Borne vs. born

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Borne is the past tense and past participle of bear in all senses not related to birth. So it’s the appropriate word where bear means to carry—making it the correct spelling in the phrasal verb borne out (e.g., “his prediction was not borne out in reality”) and in phrasal adjectives such as food-bornemosquito-borne, and water-borne. It also works where bear means to produce or to bring about, which means it’s the correct spelling in the phrase borne fruit (e.g., “our plan has borne fruit”) even though the word comes perilously close to birth in this sense.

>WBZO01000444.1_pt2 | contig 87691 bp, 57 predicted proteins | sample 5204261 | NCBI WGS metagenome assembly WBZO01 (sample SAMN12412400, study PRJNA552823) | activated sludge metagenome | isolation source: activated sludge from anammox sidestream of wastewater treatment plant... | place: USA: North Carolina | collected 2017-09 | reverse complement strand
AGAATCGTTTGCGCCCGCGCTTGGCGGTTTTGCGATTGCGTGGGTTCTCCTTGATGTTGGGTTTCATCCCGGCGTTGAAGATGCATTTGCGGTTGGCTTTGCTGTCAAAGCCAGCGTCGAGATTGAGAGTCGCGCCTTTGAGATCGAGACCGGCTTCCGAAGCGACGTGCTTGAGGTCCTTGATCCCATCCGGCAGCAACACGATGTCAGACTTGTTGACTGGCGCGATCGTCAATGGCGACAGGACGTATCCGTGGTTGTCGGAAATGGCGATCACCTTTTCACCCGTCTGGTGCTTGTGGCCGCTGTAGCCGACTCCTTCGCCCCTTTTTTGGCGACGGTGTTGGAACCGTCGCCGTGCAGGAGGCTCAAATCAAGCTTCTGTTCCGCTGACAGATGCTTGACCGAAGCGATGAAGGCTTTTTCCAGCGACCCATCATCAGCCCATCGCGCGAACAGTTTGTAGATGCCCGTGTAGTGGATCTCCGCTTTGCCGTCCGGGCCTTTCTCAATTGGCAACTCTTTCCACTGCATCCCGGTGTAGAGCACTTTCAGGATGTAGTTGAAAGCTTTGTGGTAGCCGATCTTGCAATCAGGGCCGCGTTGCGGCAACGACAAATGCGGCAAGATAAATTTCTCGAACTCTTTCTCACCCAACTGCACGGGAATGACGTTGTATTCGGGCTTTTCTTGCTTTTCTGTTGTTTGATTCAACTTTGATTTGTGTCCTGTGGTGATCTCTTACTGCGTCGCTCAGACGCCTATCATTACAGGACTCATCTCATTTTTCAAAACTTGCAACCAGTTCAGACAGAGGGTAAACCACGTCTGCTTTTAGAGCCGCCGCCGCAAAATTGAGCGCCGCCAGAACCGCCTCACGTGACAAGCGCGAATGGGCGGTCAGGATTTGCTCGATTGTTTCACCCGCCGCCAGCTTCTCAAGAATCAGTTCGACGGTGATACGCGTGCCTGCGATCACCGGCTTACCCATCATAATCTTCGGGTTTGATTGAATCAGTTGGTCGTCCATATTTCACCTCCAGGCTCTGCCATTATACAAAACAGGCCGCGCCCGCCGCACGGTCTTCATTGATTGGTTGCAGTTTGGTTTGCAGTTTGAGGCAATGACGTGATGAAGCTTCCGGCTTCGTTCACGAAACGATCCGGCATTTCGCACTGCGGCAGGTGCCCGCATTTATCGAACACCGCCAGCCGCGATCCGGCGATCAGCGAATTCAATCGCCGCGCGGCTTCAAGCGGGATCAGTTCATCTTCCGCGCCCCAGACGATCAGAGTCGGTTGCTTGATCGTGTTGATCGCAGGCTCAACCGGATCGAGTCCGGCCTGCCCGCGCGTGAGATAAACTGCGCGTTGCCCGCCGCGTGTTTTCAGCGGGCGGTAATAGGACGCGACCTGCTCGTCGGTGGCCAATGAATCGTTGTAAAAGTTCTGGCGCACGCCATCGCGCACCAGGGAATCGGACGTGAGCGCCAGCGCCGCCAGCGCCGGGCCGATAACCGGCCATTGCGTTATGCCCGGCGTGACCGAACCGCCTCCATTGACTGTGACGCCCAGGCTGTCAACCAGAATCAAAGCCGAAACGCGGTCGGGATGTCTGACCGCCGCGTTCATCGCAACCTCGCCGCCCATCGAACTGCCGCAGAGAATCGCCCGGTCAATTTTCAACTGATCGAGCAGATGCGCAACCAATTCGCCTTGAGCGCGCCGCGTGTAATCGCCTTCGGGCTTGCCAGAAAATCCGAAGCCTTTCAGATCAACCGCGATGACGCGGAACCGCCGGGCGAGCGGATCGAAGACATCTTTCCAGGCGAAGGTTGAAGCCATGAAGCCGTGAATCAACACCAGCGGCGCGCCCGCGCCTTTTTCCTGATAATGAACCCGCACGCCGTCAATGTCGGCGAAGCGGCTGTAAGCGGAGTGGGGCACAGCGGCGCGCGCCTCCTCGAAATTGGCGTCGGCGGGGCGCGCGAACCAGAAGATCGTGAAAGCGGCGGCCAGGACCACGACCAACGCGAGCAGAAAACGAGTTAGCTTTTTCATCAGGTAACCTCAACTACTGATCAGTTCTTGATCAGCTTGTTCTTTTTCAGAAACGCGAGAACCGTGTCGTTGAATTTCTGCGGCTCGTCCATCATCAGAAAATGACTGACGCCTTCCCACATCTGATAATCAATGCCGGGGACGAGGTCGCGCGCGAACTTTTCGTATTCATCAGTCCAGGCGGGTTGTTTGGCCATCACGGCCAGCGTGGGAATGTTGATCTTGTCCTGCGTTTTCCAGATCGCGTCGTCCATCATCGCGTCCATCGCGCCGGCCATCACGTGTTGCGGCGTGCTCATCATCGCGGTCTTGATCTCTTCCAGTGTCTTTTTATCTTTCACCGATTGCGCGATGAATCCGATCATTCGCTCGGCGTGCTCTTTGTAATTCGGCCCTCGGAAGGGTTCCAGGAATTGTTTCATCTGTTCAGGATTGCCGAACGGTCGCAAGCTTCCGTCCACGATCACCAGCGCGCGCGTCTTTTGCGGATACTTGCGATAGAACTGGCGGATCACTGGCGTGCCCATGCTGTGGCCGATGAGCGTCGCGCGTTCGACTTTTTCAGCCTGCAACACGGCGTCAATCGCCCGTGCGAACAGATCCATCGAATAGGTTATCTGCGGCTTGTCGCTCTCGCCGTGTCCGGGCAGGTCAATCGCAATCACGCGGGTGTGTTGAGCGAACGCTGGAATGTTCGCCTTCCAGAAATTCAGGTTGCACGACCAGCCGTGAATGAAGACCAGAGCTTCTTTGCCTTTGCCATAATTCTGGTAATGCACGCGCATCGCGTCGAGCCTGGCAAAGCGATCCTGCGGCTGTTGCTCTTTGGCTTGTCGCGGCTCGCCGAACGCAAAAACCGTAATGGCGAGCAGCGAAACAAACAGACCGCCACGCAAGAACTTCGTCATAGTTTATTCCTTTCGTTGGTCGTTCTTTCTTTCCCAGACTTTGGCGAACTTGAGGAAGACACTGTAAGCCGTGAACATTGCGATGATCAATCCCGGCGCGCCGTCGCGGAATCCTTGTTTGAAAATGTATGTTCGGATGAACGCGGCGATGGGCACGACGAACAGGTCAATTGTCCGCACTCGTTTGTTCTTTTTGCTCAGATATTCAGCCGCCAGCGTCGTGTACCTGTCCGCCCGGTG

Born is also a past tense and past participle of bear, but it’s reserved mainly for use as the passive verb in contexts relating to birth. So it’s the correct spelling in constructions such as, “he was born yesterday.” It’s also used in phrasal adjectives describing where someone was born—e.g., Brazil-born, Chicago-born—and it’s sometimes used as a synonym of innate (e.g., “she is a born pianist”).


All costs associated with this recall will be borne by Toyota and not our customers. [RTE]

It might equally be surmised that his 50-year silence was a ‘holy silence,’ born of the desire to live quietly and out of public view. [Spiked Online]

And it must also be borne in mind that Gadhafi clearly has substantial support as well as opposition. [Forbes]

Already the campaign has borne fruit. [Guardian]

Dr. Rodriguez is a native Texan, born and raised in Houston. [Dentistry IQ]

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